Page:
Joe Ray, a food and travel writer with Wired claims some of the nation’s top eateries are quietly embracing extreme data mining to maximize profits in a tough economy.
Ray claims software systems like Compeat, Hotschedules and Eatec help restaurants track complex metrics like sales trends, employee overtime, and food orders from suppliers.
“It used to be that a manager would say, That server’s great! He’s a nice guy, he shows up on time and keeps the salt shakers full,'”says Damian Mogavero, the entrepreneur behind Slingshot, a sophisticated software package that crunches sales data every night, and then serves it to managers the next morning.
“Now they can tell a server, You sell 40 percent less red wine than your peers and you work in a steakhouse!'”
Ray says the most ambitious software is Slingshot, which was designed to maximize restaurant wait staff sales efficiency.
The web-based software system is the main product of Avero, LLC, Mogavero’s 12-year-old New York-based company that tracks over $13 billion of food and beverage sales a year for 2,700 restaurants.
“In New York City, half of Zagat’s top-50 restaurants are clients, and on the Las Vegas strip, a whopping 94 percent of casino restaurants use its products.”
Mogavero, 41, began as an investment banker on Wall Street, and then joined a restaurant group as CFO in the 1990s, where he met some rising New York chefs who were struggling to keep a firm grasp on price controls.
In 2000, Mogavero utilized his Wall Street investment skills and combined his restaurant experience to establish Avero.
Ray says Mogavero approaches restaurant sales figures with a “Moneyball”mentality, analyzing the strengths and weaknesses of each server and bartender the way a baseball general manager would examine the performance percentages of his players.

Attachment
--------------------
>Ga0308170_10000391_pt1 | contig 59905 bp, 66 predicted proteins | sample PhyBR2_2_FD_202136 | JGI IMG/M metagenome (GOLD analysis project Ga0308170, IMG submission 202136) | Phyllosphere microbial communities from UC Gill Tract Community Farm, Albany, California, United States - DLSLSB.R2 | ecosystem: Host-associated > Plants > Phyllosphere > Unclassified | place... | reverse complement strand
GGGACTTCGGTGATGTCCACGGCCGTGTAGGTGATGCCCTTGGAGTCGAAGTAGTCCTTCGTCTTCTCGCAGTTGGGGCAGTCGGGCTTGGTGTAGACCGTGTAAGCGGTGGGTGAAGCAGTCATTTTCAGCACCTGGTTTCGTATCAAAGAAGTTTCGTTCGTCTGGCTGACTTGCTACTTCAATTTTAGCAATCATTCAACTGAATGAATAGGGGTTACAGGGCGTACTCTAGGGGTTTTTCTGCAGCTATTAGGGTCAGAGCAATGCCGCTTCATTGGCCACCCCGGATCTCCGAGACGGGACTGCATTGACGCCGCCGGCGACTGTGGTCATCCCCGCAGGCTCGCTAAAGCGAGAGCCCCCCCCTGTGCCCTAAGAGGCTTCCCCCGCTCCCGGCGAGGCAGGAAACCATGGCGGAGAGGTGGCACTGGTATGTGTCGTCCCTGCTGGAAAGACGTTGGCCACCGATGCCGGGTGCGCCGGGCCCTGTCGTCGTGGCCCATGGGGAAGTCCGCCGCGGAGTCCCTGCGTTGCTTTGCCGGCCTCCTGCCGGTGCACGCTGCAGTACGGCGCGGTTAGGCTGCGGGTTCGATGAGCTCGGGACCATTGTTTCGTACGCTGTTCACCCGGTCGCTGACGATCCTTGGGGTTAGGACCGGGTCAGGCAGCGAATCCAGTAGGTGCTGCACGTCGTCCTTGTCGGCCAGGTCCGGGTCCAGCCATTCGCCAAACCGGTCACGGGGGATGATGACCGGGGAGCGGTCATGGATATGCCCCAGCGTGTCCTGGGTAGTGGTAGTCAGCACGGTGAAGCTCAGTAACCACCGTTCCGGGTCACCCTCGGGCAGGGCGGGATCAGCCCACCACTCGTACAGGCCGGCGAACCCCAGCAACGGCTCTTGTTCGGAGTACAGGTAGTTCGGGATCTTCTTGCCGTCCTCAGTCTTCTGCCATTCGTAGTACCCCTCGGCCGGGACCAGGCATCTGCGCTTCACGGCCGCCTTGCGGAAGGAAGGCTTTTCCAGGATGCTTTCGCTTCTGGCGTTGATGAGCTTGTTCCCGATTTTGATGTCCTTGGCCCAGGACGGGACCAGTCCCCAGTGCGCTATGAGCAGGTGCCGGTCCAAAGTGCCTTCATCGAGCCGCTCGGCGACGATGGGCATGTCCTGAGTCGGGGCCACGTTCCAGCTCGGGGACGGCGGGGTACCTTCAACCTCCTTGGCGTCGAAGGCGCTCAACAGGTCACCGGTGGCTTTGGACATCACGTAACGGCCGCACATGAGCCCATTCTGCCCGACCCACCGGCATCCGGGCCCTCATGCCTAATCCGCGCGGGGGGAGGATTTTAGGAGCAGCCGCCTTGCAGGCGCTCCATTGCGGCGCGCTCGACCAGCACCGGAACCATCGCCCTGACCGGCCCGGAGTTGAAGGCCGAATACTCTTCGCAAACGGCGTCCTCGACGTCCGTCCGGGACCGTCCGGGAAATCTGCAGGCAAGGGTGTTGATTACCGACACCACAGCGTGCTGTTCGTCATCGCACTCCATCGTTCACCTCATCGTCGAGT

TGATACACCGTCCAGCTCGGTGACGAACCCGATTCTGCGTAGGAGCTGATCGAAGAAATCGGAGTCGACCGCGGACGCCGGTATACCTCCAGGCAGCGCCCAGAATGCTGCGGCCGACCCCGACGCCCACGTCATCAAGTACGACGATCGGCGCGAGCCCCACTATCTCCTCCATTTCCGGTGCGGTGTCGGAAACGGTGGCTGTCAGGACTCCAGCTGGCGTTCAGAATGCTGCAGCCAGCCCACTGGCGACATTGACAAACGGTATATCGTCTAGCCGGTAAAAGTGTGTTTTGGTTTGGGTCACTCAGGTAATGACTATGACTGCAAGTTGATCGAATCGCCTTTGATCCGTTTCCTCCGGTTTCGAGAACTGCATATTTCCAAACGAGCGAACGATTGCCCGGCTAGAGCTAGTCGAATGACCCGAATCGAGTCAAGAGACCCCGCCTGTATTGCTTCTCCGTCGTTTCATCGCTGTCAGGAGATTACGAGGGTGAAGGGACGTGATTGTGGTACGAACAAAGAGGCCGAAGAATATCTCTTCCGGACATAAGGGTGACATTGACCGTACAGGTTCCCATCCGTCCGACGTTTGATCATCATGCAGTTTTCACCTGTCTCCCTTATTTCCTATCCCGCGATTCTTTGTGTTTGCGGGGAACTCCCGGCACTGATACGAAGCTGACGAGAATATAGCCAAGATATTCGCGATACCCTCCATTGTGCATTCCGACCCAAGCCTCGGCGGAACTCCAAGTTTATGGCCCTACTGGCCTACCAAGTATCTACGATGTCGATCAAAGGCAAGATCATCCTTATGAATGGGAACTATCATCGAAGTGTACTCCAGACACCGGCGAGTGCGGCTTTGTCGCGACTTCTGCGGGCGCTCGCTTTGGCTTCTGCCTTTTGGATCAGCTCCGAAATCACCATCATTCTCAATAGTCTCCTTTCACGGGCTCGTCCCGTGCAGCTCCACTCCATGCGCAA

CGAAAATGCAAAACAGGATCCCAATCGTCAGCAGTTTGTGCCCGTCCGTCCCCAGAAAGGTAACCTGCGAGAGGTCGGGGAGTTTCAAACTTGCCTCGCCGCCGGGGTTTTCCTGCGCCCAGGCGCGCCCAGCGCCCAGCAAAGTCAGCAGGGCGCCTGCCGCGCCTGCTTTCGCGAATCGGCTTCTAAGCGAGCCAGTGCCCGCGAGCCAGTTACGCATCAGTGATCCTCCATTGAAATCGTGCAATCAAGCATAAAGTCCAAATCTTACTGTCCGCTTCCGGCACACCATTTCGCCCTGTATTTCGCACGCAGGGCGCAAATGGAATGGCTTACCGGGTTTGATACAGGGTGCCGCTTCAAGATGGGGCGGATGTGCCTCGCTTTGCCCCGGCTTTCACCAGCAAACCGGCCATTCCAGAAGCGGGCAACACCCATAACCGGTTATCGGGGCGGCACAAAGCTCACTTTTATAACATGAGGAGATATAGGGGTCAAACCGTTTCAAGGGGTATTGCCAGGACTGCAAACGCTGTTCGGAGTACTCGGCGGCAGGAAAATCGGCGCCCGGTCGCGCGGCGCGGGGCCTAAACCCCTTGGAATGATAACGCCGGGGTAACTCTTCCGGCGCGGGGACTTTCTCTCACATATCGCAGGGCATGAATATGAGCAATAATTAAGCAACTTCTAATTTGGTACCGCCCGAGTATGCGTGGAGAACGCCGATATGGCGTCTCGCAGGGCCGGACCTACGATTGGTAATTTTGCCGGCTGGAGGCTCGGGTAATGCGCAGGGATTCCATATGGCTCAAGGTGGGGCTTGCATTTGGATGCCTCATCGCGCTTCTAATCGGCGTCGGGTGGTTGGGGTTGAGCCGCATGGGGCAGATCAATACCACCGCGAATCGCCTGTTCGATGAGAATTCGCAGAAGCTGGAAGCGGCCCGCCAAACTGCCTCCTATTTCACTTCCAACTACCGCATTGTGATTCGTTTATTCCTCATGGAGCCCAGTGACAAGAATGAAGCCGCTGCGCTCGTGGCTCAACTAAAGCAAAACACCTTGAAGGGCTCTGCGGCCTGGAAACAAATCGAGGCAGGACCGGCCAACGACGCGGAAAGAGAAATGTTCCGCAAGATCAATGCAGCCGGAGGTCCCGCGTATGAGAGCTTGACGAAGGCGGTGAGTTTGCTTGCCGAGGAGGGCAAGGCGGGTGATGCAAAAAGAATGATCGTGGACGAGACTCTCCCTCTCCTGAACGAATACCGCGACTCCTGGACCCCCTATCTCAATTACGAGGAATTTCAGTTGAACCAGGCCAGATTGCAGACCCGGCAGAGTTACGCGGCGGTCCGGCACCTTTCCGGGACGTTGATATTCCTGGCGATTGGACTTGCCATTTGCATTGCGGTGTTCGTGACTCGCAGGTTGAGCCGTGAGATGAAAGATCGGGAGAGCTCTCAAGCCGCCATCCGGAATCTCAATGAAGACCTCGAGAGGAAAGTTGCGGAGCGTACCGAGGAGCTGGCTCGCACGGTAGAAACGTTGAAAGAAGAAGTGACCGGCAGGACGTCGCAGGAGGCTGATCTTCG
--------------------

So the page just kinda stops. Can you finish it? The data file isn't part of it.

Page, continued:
“Avero’s analytical tools are a platform for maintaining consistent management goals and standards across our brands,”says Daniel Boulud, a French chef who started using Slingshot in New York City at his Michelin three-star rated Daniel, and then added it at his trendy DBGB and his new restaurants in London and Beijing.
Ray points out that in Las Vegas, since casinos had already mastered data mining in every other part of their business - how much money their croupiers were raking in and which tables, and which video poker machines were generating the most money — they can now apply Avero’s software to the restaurant end.
“It’s corporate out there. You need numbers for your ROI,”says Mogavero.
Avero recently introduced a new program called Single Server Mentoring. It finds the servers consistently performing in the bottom 10 to 20 percent and shows their boss the keys to bring them up to the restaurant’s sales average.
Mogavero claims if you apply this approach with your whole staff, revenue goes up by a percentage point, noting that such a number could be the difference between life and death in an industry that functions on razor-thin margins.
Mogavero emphasizes that for him, training servers doesn’t just mean getting them to ask if customers want fries with their meal. It’s getting the beer guy to learn how to sell a bottle of wine, or getting the vegan to sell steak fries.
Avero has grown by 20 percent a year for the last three years, and has accumulated $50 billion of sales data. This depth enables it to read trends, predict the ups and downs in the business, and help restaurants compare themselves to other similar outlets, says Mogavero.